The COVID-19 Legislation and its Impact on tenants of business premises

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The economic impact of the COVID-19 pandemic is causing uncertainty amongst many businesses, with growing concerns over cash flow. In particular, businesses will be worried about their liability to pay rents in respect of their premises – and the possible consequences of finding themselves unable to meet that liability.

Earlier this week, the Government issued a press release detailing their plans to provide some element of relief for tenants of business premises in the Coronavirus Act 2020. This legislation was given Royal Assent on 25 March 2020.

What is the impact of the Act on commercial tenants?

The new Act eases the pressures on commercial tenants in that it suspends a landlord’s ability to exercise its rights of forfeiture and re-entry due to non-payment of rent due after 25 March 2020. This will last until 30 June 2020, with an option for the Government to extend if required.

Who does the Act apply to?

The Act will apply to all tenancies that fall within the definition of business tenancies in the Landlord and Tenant Act 1954. This means that protection will be extended to tenants, sub-tenants and other lawful occupiers who are occupying premises for the purpose of carrying on a business. The Act also extends its protection to intermediary landlords who have sub-let or permitted a lawful occupier to occupy.

What is the impact on current forfeiture proceedings?

In the case of ongoing forfeiture proceedings, no tenants will be evicted until the expiry of the operative period of the suspension.

Does this amount to a waiver of the right of forfeiture?

No. The ability to exercise the right of forfeiture is simply delayed until the expiry of the Relevant Period.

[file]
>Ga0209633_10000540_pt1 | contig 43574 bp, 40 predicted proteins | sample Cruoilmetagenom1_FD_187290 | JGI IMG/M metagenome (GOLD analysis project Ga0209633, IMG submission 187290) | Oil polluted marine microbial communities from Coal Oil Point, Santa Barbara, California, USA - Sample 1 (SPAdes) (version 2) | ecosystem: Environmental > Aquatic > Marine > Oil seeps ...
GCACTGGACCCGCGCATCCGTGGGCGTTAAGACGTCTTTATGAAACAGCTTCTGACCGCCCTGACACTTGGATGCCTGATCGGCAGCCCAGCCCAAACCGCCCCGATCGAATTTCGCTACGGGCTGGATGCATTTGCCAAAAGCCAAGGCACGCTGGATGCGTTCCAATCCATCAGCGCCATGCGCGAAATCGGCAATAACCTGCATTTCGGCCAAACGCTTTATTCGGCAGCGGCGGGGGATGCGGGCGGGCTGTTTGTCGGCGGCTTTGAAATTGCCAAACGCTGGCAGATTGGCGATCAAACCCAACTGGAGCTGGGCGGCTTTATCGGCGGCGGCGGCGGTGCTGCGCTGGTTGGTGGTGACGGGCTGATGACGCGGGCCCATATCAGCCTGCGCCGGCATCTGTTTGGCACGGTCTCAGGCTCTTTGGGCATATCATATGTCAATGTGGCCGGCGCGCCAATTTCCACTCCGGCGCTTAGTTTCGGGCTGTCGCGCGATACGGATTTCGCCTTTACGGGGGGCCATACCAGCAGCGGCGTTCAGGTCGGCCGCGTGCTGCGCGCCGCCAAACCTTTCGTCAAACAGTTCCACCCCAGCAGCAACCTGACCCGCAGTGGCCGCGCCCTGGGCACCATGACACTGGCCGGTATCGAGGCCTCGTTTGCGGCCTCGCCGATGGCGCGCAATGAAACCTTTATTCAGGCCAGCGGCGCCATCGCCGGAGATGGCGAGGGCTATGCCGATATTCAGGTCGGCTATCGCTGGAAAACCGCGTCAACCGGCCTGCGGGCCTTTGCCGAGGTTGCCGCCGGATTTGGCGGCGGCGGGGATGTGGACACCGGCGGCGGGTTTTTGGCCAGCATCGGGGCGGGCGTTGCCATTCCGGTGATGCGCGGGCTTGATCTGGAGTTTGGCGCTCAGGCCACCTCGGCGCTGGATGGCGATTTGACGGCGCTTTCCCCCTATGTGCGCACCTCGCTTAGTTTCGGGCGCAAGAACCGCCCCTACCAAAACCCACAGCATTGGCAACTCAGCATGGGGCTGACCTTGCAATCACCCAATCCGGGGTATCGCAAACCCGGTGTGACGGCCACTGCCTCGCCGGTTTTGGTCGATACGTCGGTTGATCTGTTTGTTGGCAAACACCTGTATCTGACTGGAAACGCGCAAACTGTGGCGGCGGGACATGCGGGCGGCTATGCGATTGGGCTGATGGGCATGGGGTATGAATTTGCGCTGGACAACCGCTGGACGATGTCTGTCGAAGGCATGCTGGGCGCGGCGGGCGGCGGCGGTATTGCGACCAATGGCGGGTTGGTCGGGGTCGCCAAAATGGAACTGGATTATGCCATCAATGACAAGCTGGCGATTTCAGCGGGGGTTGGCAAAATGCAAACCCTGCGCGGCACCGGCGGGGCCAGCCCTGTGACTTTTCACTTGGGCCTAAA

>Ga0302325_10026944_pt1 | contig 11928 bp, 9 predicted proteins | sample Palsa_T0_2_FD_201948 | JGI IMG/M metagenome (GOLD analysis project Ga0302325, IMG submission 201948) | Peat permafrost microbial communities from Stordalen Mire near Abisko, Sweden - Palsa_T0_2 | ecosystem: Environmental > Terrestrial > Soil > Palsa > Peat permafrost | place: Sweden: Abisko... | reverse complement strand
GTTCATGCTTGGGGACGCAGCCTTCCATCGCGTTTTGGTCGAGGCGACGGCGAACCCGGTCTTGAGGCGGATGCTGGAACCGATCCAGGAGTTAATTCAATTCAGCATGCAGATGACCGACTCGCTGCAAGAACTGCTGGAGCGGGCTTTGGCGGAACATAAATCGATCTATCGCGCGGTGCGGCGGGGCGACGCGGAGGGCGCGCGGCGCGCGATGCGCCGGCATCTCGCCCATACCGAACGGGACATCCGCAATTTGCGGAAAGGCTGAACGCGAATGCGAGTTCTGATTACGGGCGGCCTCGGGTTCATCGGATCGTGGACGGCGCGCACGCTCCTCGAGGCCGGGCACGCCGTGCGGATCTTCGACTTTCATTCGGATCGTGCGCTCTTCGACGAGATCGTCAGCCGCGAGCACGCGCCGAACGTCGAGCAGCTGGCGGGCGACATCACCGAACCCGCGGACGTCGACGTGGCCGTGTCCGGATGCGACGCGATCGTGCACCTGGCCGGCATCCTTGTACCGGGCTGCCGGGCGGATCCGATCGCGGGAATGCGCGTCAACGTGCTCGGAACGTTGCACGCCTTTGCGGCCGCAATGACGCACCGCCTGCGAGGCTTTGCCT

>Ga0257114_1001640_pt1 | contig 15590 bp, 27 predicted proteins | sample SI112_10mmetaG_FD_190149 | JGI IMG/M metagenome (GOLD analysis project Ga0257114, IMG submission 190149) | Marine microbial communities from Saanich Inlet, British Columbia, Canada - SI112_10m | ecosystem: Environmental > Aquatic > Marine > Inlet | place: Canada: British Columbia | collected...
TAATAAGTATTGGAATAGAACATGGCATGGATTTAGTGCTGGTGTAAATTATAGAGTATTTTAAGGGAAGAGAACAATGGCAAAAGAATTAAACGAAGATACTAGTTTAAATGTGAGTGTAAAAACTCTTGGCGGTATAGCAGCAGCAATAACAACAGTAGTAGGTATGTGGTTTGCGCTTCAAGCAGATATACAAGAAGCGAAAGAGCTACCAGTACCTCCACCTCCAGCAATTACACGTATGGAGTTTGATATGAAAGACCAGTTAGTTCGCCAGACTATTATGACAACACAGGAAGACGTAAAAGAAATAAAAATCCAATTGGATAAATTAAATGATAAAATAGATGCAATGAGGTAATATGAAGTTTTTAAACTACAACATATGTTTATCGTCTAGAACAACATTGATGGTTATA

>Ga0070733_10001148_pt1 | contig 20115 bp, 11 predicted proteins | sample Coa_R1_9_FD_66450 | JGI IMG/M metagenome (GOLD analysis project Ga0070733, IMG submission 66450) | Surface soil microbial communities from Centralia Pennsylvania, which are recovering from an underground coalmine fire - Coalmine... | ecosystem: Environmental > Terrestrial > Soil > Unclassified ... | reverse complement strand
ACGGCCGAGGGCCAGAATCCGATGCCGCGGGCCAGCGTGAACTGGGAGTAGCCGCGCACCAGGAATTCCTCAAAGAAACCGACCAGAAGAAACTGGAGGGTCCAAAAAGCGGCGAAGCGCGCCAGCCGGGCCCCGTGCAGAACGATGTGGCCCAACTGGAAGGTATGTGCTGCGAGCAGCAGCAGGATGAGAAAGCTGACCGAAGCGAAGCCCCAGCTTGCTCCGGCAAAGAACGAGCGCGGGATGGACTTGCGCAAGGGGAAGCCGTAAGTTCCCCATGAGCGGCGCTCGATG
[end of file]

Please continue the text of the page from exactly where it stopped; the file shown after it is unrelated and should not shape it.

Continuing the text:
Does the obligation to pay rent remain?

Yes. In the event of non-payment of rent, the landlord still has alternative remedies available, such as a debt claim and a claim for interest. If you are a landlord who has not been paid, speak to our team about the options available to you.

Will failure to pay rent be treated as a ground for opposing a new lease?

In short, no. The Act says that landlords are to disregard any non-payment of rent during the operative period of the suspension when considering the grounds for opposing a lease renewal under the Landlord and Tenant Act 1954.

With usual quarter day rent payments falling on 25 March, tenants of business premises have already begun to request delays in rent payment, and will no doubt continue to do so over the coming days and weeks. Discussions between landlords and tenants to agree on a structure for rental payments could be crucial in maintaining both parties Businesses. In the meantime, the new Act gives commercial tenants some much-needed comfort.

For more information please contact a member of our Commercial Property Team

RELATED:   COMMERCIAL PROPERTY TEAMPROPERTY DISPUTE RESOLUTION

 


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